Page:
Fischer 2019/2020 – Preview and Picking with Pioneer Midwest

Pioneer MidwestAugust 8, 2019


This June we had our first ski picking trip of the summer. It was a little early for us, as Adam is still in mountain bike mode and I am enjoying some roller skiing. But traveling for ski picking requires going to look at the most skis possible whenever they become available. Fischer had good early production so we got an early start to our picking. Don’t worry if you are a Fischer skier and stressing you didn’t get on our pick list in-time. We have another few picking trips scheduled later this summer and early fall. Next trip is a little over a week from now and we are going to Norway and Austria to visit Madshus, Atomic, Salomon, and Fischer.  Sign up here to be added to our pick list:

Fischer has a new graphic design year for 2019/2020. I would say Fischer has the most consistent release of new skis… every two years they come out with fresh stuff. Below I will touch on some of the new changes.

  • 3D glide: This is pretty exciting. Fischer has added gliding base material to the sidewall of the skis. They are only doing this treatment to the Speedmax. I have been told the base material is one of the most expensive components in the raw materials that comprise a ski. It makes sense that the price on Speedmax went up with 3 surfaces now covered in gliding base material. The base material on the sidewalls is only to be waxed with liquid waxes. My guess is the material is pretty thin to keep weight low but I have not cut into a pair to check yet. But ironing the 3D gliding sidewall will likely void your warranty.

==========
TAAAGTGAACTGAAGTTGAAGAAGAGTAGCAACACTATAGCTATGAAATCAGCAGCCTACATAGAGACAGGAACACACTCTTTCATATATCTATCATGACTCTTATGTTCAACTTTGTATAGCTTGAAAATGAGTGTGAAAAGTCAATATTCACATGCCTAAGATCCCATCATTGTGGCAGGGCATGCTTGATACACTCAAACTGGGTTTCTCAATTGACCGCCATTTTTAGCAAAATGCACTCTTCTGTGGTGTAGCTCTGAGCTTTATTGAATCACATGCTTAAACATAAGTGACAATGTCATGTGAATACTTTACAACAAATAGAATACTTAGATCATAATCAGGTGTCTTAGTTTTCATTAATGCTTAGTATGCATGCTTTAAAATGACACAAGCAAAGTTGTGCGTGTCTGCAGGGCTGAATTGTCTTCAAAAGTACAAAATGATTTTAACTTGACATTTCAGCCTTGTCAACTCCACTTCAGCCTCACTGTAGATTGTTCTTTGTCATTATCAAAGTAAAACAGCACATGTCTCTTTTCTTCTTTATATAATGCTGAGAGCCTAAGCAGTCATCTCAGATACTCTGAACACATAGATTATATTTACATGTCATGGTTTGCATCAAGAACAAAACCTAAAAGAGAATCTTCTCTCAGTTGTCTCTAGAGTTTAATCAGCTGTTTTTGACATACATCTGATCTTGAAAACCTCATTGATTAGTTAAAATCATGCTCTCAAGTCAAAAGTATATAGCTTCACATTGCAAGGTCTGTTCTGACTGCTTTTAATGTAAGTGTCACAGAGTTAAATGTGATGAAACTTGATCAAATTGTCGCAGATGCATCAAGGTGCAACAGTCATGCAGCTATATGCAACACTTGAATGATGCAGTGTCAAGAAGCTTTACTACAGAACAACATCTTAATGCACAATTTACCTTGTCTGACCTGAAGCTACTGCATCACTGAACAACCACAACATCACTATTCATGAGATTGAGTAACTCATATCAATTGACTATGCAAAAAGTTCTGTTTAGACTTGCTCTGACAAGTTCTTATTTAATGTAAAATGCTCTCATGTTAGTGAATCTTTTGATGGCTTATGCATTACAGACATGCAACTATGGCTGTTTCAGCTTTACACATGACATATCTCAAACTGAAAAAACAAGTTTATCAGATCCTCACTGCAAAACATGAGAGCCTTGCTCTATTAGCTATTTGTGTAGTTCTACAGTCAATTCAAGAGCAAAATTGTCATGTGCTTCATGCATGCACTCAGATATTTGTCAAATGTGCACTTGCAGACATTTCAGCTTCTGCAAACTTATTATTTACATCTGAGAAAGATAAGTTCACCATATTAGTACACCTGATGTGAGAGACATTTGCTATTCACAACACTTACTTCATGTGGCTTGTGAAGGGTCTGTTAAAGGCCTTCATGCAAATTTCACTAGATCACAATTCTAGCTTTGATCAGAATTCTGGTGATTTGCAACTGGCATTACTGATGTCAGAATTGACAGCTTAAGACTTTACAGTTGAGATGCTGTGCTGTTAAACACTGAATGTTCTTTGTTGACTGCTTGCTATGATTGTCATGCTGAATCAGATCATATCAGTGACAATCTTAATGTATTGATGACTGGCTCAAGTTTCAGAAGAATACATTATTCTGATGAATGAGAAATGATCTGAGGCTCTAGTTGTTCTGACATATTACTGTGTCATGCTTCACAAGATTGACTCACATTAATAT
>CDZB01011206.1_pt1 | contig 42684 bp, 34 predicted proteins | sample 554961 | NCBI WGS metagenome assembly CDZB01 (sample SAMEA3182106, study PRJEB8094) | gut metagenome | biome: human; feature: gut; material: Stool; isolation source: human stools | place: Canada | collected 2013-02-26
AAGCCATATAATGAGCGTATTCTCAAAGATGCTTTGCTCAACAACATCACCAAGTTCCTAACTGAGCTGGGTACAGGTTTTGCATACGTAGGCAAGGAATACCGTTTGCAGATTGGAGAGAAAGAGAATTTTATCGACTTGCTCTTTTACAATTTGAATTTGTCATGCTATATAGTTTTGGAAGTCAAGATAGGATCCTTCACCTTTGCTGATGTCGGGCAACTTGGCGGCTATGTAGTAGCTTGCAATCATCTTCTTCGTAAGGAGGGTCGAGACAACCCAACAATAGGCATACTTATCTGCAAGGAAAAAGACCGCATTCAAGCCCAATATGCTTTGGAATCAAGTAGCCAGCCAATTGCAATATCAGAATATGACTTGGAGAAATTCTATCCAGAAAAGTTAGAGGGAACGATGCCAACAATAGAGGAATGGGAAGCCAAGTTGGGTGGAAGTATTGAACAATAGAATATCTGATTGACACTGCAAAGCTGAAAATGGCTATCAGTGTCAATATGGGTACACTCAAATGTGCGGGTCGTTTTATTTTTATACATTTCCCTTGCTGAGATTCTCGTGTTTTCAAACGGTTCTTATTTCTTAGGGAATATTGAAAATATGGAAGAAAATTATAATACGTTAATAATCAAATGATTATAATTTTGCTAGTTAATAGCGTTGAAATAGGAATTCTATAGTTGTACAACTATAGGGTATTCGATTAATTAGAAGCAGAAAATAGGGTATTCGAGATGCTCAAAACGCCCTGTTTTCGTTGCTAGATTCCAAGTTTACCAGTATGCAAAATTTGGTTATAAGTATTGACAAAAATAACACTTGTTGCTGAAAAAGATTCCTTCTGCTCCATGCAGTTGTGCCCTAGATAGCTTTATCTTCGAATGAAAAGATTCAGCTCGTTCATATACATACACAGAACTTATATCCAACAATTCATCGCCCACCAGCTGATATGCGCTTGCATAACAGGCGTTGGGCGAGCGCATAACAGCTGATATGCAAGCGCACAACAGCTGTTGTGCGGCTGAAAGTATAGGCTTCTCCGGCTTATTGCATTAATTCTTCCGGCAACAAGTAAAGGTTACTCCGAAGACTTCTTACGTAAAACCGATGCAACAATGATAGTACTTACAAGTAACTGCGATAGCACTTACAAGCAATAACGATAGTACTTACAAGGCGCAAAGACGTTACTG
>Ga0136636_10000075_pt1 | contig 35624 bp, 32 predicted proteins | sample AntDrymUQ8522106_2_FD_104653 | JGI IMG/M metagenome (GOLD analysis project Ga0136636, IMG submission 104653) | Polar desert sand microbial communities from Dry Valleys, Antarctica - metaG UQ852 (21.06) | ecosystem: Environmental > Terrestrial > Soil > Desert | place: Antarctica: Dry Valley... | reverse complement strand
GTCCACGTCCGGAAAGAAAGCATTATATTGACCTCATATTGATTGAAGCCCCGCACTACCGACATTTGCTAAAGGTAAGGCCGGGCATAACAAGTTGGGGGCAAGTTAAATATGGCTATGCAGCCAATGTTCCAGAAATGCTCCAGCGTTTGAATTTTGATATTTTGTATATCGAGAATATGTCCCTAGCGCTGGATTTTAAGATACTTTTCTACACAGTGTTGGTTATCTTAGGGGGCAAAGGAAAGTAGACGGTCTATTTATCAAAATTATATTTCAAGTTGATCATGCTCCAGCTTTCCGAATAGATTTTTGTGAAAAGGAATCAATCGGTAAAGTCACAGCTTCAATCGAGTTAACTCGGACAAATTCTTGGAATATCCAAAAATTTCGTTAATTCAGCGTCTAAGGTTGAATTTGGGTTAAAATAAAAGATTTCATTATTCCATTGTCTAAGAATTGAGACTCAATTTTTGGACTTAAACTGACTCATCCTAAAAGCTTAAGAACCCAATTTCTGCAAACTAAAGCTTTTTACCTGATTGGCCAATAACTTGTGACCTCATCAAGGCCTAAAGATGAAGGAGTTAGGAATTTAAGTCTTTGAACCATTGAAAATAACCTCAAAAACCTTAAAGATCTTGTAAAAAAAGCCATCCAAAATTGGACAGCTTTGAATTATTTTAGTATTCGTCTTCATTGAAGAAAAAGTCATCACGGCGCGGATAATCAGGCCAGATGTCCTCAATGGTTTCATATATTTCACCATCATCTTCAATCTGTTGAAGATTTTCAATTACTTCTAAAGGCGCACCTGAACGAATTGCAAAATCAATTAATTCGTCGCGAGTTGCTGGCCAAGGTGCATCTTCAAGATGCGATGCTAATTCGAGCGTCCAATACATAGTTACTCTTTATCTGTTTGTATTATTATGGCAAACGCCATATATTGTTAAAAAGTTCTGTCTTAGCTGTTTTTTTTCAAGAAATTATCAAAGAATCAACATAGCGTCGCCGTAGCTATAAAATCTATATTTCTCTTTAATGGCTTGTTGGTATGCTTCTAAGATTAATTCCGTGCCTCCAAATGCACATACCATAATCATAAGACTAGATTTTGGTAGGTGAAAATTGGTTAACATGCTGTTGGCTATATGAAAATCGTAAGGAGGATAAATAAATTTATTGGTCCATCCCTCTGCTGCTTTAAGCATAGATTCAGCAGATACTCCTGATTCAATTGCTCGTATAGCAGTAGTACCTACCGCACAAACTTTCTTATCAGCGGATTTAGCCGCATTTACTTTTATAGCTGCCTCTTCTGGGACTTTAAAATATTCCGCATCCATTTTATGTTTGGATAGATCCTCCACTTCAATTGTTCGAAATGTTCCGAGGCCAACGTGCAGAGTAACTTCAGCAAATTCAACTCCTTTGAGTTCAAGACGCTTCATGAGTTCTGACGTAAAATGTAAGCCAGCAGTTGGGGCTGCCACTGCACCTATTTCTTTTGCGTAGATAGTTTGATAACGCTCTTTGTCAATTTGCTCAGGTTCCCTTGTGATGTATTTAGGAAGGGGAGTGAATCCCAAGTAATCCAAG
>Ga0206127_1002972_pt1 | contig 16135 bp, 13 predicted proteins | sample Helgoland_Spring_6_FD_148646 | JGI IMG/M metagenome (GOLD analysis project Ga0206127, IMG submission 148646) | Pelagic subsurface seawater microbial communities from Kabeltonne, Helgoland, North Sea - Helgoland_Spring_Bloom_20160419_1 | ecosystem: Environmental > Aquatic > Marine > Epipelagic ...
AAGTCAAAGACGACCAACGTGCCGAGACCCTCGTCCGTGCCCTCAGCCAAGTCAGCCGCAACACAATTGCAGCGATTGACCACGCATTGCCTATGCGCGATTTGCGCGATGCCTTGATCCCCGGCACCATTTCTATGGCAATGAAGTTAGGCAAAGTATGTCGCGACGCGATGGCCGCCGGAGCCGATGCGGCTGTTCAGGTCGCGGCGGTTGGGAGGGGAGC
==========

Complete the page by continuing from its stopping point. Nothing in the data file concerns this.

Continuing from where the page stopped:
Benefits: The benefits of a gliding sidewall seem to be most pronounced in soft/wet snow when the sidewall is coming in contact with snow/suction. Also, classic skiing in a track results in bumping into the side of the track at times so the benefit for classic skiing seems to be quite high.

Testing: We received a dozen pairs of 3D skis near the beginning of February last winter. Of course, we flex tested, mounted up, demoed and sold a few pairs. The consensus was these skis are fast. They have a lighter swing weight compared to last years Speedmax, the flex looks as consistent and smooth as ever from Fischer and they retain that “Fischer” underfoot feel. A few of our customers with the new 3D skis ended up using them in race situations right away. Our flex testing also revealed there is still a lot of camber action variation from pair to pair even within a similar batch. This is a good thing as it allows for us to select cambers from a broad spectrum to match up to the characteristics our customers give us whether it be warm, cold, soft, firm, transitional, stability or just universal speed.